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What it means to live in The County

Many of us County residents have heard this question a lot over the years:  Why do you live up there, anyway? 

Our answers vary, depending sometimes on the season or our situations, but they usually come down to a few elements: Family. Beauty. Quality of life. Or the more witty “Don’t have anywhere else to go.”

Many of us, I suspect, are very thankful to live where we live.

The idea of gratitude is a popular way to take stock of what matters. It’s an important element, and as Thanksgiving nears I find myself contemplating why I live here.

Family is a huge reason. My roots are as firmly planted here as the old maple tree that stood at my dad’s family farm in Crouseville. My great-great-grandfather planted that tree and I had many swings from its branches as a child. Though it no longer stands, it waves tall in my memory. 

From my other grandfather’s Danish and Canadian heritage to both of my French Acadian grandmothers, I’m grateful for all my roots and the family who surround me.

We are surrounded by nature’s grandeur. Who can describe the beauty of stepping outside at 20 below, seeing evergreens swathed in fine, frosty ice, each individual needle bathed in fragile white? Or the first few crocus shoots glistening pale yellow-green under March snow? Or the rich brilliant hues of red, orange and gold bursting forth on September trees?

Then there’s the wildlife. It’s difficult not to feel blessed when you see a fox with its full, silvery tail tear across new snow, or when a doe and her fawn pause on top of a nearby ridge, or when a huge bald eagle holds court in a tree over your backyard. 

For many of us, it’s the sheer quality of life that we wouldn’t trade for anything. We breathe clear air. We live life at a more peaceful pace. We can enjoy either a trip to town or into unspoiled wilderness in an hour’s time from most places. And more than anything, we are neighbors who help take care of one another.

As winter comes, the latter is evident.

I have never gone off an icy road into a ditch but what someone hasn’t come along, whether a State Police trooper or a kind soul with a shovel. My neighborhood is filled with folks helping clear each other’s driveways, or shoveling off someone else’s steps. Residents call or knock on doors to check on elderly neighbors.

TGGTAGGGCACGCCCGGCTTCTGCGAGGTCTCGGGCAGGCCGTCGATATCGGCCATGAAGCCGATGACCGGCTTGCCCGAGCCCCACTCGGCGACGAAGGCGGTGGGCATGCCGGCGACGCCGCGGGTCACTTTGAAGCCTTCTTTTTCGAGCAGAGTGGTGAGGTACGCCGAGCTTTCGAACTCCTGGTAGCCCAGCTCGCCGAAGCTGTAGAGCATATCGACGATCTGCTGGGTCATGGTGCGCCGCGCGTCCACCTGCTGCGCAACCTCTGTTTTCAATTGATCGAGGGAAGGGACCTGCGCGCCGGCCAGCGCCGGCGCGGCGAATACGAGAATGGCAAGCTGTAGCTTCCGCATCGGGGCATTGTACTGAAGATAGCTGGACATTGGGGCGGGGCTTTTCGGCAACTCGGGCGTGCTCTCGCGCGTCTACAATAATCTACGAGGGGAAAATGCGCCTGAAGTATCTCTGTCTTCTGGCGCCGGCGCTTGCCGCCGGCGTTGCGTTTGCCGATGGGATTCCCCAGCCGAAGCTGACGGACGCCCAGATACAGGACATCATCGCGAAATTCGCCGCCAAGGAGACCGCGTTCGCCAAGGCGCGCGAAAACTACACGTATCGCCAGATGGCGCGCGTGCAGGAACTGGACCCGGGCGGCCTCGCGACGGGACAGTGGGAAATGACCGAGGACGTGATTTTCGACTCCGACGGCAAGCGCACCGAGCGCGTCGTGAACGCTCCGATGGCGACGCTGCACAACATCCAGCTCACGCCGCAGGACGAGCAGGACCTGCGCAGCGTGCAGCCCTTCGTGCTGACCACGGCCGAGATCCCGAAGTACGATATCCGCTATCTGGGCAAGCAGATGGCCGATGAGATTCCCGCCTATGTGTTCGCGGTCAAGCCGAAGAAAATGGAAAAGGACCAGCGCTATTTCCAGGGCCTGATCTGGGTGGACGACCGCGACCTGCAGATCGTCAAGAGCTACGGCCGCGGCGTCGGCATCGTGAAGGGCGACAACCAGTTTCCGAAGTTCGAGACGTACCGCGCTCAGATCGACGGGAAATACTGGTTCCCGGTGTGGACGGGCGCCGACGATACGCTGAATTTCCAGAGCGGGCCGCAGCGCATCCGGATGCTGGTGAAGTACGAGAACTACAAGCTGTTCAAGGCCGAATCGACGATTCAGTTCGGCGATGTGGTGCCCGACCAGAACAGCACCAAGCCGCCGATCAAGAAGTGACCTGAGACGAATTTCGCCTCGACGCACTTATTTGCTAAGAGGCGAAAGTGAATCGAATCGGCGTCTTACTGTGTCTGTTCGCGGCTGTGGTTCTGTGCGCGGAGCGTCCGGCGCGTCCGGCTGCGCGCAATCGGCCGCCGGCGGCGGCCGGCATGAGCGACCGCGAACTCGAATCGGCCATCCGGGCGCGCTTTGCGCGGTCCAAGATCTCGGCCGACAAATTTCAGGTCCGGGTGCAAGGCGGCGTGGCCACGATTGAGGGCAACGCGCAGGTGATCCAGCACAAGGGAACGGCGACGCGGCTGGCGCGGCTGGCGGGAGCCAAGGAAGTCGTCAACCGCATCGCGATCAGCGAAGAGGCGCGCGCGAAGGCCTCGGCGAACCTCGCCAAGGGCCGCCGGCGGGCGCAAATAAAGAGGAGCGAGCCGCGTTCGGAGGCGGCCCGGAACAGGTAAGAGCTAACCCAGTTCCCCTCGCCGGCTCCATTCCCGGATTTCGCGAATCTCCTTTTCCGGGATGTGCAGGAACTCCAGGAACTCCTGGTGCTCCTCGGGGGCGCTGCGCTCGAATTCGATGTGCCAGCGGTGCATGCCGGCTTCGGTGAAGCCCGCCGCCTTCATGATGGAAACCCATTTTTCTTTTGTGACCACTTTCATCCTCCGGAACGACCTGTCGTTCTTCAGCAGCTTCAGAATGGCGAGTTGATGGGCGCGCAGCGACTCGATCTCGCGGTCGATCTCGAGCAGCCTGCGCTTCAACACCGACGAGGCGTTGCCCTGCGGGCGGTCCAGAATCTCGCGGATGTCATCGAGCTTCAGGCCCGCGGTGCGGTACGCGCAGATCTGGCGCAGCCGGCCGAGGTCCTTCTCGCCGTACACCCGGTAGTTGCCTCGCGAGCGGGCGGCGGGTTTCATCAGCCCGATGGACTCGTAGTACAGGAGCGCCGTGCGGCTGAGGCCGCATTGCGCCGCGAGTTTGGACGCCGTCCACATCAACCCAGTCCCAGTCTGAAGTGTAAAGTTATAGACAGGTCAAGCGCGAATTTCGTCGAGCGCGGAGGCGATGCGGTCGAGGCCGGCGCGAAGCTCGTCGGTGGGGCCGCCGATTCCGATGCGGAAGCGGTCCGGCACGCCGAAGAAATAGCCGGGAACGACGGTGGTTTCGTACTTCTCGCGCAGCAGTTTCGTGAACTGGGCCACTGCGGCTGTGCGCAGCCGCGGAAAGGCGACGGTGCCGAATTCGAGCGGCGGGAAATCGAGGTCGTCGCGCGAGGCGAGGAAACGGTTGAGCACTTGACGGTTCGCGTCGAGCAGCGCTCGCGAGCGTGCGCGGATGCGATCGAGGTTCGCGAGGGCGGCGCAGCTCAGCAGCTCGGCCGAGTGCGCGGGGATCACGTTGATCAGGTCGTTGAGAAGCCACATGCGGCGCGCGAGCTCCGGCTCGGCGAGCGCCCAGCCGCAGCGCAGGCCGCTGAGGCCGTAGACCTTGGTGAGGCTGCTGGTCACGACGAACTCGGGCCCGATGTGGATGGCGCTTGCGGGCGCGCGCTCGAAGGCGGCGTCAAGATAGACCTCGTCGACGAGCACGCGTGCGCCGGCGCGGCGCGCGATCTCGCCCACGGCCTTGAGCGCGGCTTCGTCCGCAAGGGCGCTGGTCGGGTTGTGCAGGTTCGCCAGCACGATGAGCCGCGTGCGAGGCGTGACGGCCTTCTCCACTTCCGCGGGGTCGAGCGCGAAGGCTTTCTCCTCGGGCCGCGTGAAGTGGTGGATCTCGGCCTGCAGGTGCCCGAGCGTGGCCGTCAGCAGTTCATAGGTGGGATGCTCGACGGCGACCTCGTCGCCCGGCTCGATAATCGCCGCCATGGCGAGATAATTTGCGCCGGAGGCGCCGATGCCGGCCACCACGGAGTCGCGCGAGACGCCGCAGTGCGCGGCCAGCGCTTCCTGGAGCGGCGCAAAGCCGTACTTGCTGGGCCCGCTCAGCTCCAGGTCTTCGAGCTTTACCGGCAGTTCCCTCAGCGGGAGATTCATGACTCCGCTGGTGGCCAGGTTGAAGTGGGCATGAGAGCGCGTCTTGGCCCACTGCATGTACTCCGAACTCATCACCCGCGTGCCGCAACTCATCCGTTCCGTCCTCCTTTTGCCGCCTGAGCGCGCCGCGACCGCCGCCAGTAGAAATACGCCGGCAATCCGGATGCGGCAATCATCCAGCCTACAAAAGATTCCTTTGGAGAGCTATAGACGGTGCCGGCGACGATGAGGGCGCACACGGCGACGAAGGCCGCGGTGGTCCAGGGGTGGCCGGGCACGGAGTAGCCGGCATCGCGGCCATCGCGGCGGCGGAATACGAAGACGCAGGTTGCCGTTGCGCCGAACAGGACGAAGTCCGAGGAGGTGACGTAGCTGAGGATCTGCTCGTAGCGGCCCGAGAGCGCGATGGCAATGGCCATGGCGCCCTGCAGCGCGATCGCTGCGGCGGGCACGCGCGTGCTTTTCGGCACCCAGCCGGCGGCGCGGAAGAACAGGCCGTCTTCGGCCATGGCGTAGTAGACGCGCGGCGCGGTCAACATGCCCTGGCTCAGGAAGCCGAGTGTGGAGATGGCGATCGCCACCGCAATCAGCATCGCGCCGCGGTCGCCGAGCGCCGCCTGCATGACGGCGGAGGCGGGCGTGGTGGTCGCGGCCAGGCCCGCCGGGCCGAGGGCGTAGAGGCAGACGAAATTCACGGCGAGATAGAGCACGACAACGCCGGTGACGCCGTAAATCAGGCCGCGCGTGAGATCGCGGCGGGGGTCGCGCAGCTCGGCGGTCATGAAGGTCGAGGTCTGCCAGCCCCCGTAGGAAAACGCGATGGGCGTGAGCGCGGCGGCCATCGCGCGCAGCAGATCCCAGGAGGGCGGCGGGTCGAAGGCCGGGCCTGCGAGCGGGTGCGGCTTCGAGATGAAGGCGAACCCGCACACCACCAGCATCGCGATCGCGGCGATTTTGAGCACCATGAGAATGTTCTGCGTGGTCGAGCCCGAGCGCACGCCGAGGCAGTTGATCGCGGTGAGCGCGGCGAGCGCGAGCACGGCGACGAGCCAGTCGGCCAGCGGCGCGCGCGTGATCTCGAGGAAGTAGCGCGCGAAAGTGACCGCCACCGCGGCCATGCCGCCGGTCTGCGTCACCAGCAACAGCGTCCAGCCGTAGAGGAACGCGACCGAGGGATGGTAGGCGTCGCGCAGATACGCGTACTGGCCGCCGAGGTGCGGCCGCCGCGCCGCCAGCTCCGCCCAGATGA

This isn’t just my own neighborhood; it’s everywhere here.  It’s our way of life.   

And over all of this is the icing on the cake: humor. From family foibles to practical jokes to heritage-based barbs, we embrace it all with laughter and shrugs. Everybody’s got skeletons in their closet; we might as well laugh. 

Like the wife of my grandfather’s eldest nephew’s second cousin [you get the idea] who visited the farm and got herself laced with laudanum, then tore around the house wielding a knife. In trademark County wit, my grandfather held a [mostly] straight face as he told about them holing her up in a room until the morphine wore off. “She decided she was going to kill us all,” he’d say, looking up over his glasses, then offer a one-syllable chuckle and grin. “She didn’t.”

Whether we face weather issues, hard times, health challenges or just want to share a laugh and some conversation, County people are all about keeping it real and shoring one another up.  We are all in this crazy, amazing life together.

This is why we live here. This is what it means to be from The County. 

I saw a little sign somewhere years ago that said it so well: “If you are lucky enough to live in The County, you are lucky enough.”

Happy Thanksgiving, everyone.

Paula Brewer is assistant editor for The Star-Herald, Aroostook Republican, Houlton Pioneer Times and St. John Valley Times, plus websites TheCounty.ME and FiddleheadFocus.com. She can be reached at pbrewer@bangordailynews.com or 207-764-4471.

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